29 March 2009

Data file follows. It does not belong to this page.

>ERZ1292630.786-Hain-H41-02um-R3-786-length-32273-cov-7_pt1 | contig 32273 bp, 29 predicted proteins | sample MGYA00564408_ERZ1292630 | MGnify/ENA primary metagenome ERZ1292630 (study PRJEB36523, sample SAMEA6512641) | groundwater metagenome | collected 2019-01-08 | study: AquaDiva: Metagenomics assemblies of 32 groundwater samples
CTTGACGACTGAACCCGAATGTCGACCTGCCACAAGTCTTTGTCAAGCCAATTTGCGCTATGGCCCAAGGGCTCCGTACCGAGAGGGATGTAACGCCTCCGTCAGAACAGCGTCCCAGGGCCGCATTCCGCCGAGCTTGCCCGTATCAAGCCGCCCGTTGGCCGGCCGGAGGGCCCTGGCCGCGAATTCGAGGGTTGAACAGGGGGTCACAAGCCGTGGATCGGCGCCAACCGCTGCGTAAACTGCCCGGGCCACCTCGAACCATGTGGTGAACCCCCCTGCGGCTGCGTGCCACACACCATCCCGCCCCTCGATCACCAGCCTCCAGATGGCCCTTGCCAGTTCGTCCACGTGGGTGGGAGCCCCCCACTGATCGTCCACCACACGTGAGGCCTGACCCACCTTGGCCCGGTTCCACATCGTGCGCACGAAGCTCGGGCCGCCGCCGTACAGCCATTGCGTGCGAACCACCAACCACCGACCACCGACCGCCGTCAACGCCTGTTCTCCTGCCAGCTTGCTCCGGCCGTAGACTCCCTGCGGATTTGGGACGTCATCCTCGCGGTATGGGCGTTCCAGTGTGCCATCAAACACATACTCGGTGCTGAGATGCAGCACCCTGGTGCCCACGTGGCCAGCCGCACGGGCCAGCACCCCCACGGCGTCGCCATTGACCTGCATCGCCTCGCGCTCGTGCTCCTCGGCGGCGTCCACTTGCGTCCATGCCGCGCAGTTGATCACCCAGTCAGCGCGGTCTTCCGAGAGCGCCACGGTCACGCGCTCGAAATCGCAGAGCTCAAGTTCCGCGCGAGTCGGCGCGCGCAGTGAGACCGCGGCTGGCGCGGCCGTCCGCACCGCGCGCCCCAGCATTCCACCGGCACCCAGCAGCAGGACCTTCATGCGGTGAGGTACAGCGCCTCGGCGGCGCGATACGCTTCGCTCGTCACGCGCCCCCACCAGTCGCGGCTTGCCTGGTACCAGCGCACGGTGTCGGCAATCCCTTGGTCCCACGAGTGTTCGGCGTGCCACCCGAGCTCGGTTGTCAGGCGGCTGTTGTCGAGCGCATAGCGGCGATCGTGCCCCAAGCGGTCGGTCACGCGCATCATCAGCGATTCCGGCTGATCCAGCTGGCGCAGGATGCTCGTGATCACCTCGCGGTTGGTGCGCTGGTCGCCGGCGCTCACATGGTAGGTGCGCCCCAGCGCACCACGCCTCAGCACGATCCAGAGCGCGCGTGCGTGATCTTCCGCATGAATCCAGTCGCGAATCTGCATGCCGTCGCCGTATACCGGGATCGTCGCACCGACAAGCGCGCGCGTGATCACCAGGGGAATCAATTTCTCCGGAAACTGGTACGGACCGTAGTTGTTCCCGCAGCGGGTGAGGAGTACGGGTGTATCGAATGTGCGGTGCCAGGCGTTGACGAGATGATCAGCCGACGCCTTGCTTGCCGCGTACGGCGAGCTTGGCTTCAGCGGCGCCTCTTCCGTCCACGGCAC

Translation has been around since the beginning of literature. Various encyclopedias trace translation to the Epic of Gilgamesh (ca. 2000 BCE), which was read in translation by writers of the Jewish Bible and the Iliad. Translation theory has also been around for quite a while, although of course not as long as translation itself (theory always comes only after practice!), being traced by historians of translation theory only to Quintus Horatius Flaccus [Horace] (65-8 BCE). From translation theory, we can pick up a concept that will help us in multilingual literary criticism, namely, the concept of biculturality. It is not enough, the translation theorists say, for a translator to be bilingual or fluent in both the source language and the target language; the translator must also be bicultural, meaning that the translator must have lived part of her/his life in the country where the source language is the native tongue. This is my biggest beef against most (not all, since some studied in English-speaking countries) Filipinos that write in English - they know English only from books or films but have never heard it spoken to them by ordinary British or American speakers. The poetry of these bilingual but not bicultural Filipinos sounds, well, terrible to the ears of someone that has lived part of her/his life in the US or UK. It would not be so bad if the non-bicultural Filipino writer would insist that s/he is using Philippine English, but no one I know will admit that but will on the contrary insist that her/his poetry is as good as that written in the US/UK. Since sound or music is at least half (I would say much more than half) of poetry, English poems written by non-bicultural Filipinos tend to violate the purity of one's poetic ears.